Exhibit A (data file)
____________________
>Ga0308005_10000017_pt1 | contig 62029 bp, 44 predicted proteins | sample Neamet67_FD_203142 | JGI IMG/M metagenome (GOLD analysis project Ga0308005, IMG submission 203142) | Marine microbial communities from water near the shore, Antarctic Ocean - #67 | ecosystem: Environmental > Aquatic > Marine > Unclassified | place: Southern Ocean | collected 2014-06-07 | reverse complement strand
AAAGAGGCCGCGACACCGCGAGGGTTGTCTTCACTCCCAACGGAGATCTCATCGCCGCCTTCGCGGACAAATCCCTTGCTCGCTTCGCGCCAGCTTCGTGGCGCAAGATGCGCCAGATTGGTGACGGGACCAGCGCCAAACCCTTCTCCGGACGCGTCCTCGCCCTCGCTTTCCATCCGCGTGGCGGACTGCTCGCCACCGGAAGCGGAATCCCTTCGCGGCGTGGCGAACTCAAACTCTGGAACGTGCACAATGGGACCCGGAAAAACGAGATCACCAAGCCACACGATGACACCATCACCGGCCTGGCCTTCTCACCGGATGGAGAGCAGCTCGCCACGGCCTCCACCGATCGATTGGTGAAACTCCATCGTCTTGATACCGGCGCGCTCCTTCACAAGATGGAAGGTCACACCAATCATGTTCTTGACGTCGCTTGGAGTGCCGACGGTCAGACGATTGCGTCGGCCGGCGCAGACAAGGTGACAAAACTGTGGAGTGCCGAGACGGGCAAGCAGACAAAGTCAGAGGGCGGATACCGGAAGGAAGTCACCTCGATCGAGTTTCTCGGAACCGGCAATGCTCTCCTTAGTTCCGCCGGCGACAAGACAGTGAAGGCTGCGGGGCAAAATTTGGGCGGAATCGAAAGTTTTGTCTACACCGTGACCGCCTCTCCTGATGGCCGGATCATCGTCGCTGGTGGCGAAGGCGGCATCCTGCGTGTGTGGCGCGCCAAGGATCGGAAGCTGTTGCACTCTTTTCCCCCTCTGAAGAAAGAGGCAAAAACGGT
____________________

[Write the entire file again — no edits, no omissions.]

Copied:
>Ga0308005_10000017_pt1 | contig 62029 bp, 44 predicted proteins | sample Neamet67_FD_203142 | JGI IMG/M metagenome (GOLD analysis project Ga0308005, IMG submission 203142) | Marine microbial communities from water near the shore, Antarctic Ocean - #67 | ecosystem: Environmental > Aquatic > Marine > Unclassified | place: Southern Ocean | collected 2014-06-07 | reverse complement strand
AAAGAGGCCGCGACACCGCGAGGGTTGTCTTCACTCCCAACGGAGATCTCATCGCCGCCTTCGCGGACAAATCCCTTGCTCGCTTCGCGCCAGCTTCGTGGCGCAAGATGCGCCAGATTGGTGACGGGACCAGCGCCAAACCCTTCTCCGGACGCGTCCTCGCCCTCGCTTTCCATCCGCGTGGCGGACTGCTCGCCACCGGAAGCGGAATCCCTTCGCGGCGTGGCGAACTCAAACTCTGGAACGTGCACAATGGGACCCGGAAAAACGAGATCACCAAGCCACACGATGACACCATCACCGGCCTGGCCTTCTCACCGGATGGAGAGCAGCTCGCCACGGCCTCCACCGATCGATTGGTGAAACTCCATCGTCTTGATACCGGCGCGCTCCTTCACAAGATGGAAGGTCACACCAATCATGTTCTTGACGTCGCTTGGAGTGCCGACGGTCAGACGATTGCGTCGGCCGGCGCAGACAAGGTGACAAAACTGTGGAGTGCCGAGACGGGCAAGCAGACAAAGTCAGAGGGCGGATACCGGAAGGAAGTCACCTCGATCGAGTTTCTCGGAACCGGCAATGCTCTCCTTAGTTCCGCCGGCGACAAGACAGTGAAGGCTGCGGGGCAAAATTTGGGCGGAATCGAAAGTTTTGTCTACACCGTGACCGCCTCTCCTGATGGCCGGATCATCGTCGCTGGTGGCGAAGGCGGCATCCTGCGTGTGTGGCGCGCCAAGGATCGGAAGCTGTTGCACTCTTTTCCCCCTCTGAAGAAAGAGGCAAAAACGGT